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Tom Clancy's HAWX 2 Review

Tom Clancy's HAWX 2 Review
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The first HAWX game was one of my favourite titles of last year and it was certainly a pleasant surprise to play a new IP that felt so polished and offered something just that little bit different. However, that success does not seem to have led to the genre taking off (sorry) on the 360. If anything, there has been a distinct lack of a top gun (sorry) to challenge for HAWX’s crown, although, it has only been a year. So, can the sequel do what no other game seems willing to? It could well be a (dog) fight to the death. That one was tenuous I agree – but on with the show.


Time for some high altitude chicken.

With the first game pretty much touching all of the bases, it is hard to see how improvements could be made. So the onus was really on Ubisoft to deliver more of the same, with the necessary tweaks to the action to make it worth our while. Top of the list was always going to be a solid single player experience, expansive multiplayer action and more action than you could shake a stick at. Assuming it was an action based stick.

From the off, things are pretty gloomy, as even the introduction and basic menus seem fairly basic. Last year you could look through your available statistics and the pilot challenges and it was all easy on the eye. This time around it all seems a bit simplistic and ugly, almost as if someone looked at the old template and decided to rein it in. If the first bite is with the eye, then this is far from being a tasty morsel.

Sadly the story seems to follow the same pattern, and it really doesn't live up to expectations, instead falling into eighties action film territory. A bunch of naughty Russian separatists have stolen some nuclear bombs and it is up to you to stop them, with twists and turns along the way. It really is as generic as it sounds and really fails to capture the imagination. All of the characters are incredibly two dimensional, and matters are not helped by the laughable cutscenes and appalling lip-syncing. It just makes everyone look like badly controlled robots and destroys the realism. Still, as long as the action is top notch, we can overlook a poor story. That's the problem... if only the action was top notch.


Nothing like a nice sunset after a hard day warring.

Don't get me wrong, HAWX still offers a fun experience, but a lot of the levels are just far too similar. There just isn’t the variety to keep things interested. The developers have tried to shoehorn in taking off and landing sequences, plus mid air refuelling too, but these just feel like glorified mini games and they totally break up the pace of the missions. You also have to control drones on certain missions to spy on your foes, or bomb then into little pieces, but once again, these just shatter the pace of the game entirely. They basically boil down to point and click exercises with no real skill required at all. The first game had variety by the bucket load as you defended Airforce One, shot down missiles targeting a shuttle or piloted a stealth bomber through a barrage of flak, to name but a few. This game seems to be happy with the standard fare of: go here, shoot that, done.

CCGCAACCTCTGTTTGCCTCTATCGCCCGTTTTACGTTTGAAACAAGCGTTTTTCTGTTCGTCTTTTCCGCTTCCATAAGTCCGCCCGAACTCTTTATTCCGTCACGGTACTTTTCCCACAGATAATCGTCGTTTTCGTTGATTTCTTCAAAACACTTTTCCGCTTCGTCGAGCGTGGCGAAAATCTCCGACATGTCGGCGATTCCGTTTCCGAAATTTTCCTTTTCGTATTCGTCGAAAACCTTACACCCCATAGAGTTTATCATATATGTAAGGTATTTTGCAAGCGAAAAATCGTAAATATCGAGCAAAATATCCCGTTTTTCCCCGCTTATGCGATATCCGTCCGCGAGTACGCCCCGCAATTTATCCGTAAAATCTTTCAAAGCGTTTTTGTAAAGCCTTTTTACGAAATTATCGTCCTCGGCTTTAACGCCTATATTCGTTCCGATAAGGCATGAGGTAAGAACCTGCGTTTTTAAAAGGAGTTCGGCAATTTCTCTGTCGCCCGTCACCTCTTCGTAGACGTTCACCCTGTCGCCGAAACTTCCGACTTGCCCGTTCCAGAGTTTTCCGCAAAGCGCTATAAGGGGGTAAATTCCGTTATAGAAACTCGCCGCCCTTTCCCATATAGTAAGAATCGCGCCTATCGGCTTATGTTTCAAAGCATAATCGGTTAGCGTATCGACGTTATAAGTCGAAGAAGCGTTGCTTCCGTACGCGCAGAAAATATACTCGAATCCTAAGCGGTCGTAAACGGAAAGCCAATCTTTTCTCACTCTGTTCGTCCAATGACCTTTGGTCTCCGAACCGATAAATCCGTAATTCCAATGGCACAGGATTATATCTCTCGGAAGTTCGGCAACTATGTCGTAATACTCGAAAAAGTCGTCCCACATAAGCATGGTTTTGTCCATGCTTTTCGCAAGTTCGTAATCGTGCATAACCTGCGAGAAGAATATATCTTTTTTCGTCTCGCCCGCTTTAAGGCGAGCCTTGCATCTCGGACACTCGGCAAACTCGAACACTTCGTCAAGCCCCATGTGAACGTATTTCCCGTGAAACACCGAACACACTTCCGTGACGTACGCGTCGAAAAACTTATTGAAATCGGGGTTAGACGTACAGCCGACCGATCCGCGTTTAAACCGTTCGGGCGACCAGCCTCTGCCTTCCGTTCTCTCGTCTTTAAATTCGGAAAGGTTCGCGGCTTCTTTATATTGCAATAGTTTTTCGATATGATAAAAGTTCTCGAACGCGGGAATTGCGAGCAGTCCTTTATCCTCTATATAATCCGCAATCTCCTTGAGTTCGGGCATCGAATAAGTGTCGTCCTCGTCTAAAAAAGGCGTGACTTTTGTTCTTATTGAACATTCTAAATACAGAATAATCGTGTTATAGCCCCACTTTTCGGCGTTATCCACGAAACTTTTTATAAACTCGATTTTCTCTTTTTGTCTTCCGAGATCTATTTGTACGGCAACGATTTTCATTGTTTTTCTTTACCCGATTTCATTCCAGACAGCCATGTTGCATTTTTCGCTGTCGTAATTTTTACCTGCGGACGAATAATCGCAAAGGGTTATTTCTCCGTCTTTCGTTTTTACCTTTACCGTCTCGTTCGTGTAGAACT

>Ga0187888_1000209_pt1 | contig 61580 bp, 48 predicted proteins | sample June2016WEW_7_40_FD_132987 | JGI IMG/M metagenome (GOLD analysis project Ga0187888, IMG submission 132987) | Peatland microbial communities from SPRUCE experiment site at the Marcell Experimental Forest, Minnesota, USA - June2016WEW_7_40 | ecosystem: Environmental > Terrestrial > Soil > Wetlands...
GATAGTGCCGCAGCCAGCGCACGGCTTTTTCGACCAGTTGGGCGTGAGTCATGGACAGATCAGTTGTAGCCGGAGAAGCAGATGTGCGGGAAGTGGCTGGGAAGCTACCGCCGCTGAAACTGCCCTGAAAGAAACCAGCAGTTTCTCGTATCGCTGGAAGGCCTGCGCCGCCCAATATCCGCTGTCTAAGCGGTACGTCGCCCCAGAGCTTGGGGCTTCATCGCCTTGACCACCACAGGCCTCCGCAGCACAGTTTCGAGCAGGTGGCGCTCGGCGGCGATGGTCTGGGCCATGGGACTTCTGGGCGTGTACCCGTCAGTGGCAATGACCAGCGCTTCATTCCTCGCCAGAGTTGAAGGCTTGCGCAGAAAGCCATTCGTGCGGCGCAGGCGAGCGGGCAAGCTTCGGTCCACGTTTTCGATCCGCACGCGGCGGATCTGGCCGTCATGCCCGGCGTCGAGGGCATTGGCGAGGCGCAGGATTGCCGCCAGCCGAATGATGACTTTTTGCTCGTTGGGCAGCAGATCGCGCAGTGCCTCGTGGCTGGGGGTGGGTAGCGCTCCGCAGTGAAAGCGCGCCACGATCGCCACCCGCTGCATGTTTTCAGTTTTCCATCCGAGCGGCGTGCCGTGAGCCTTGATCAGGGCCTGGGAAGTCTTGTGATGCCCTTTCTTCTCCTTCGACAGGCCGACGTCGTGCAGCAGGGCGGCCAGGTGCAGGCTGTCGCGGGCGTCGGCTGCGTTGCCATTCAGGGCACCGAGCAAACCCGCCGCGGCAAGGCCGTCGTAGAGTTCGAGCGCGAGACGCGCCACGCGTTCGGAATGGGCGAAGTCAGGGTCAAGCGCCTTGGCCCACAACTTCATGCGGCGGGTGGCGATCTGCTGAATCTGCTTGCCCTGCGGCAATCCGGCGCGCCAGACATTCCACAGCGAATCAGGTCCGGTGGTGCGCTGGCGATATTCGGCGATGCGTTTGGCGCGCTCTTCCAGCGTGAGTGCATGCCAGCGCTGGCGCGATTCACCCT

In terms of the controls, everything is fairly well done, although the handling of the planes can seem a little off at times, which is especially noticeable when trying to navigate tight turns or narrow canyons. The real mystery is why they saw fit to put the ability to change your viewpoint in the pause menu – talk about unhelpful. On the plus side, all of the planes handle uniquely and you can even increase your mastery of them to unlock further perks and customisable weapons. In fact, the progression system is very well crafted, as you earn tokens for levelling up, which can then be used to unlock new planes and abilities. With XP on offer for blowing up pretty much everything, not to mention accomplishing challenges and finishing missions, then you can soon power up your hangar in no time.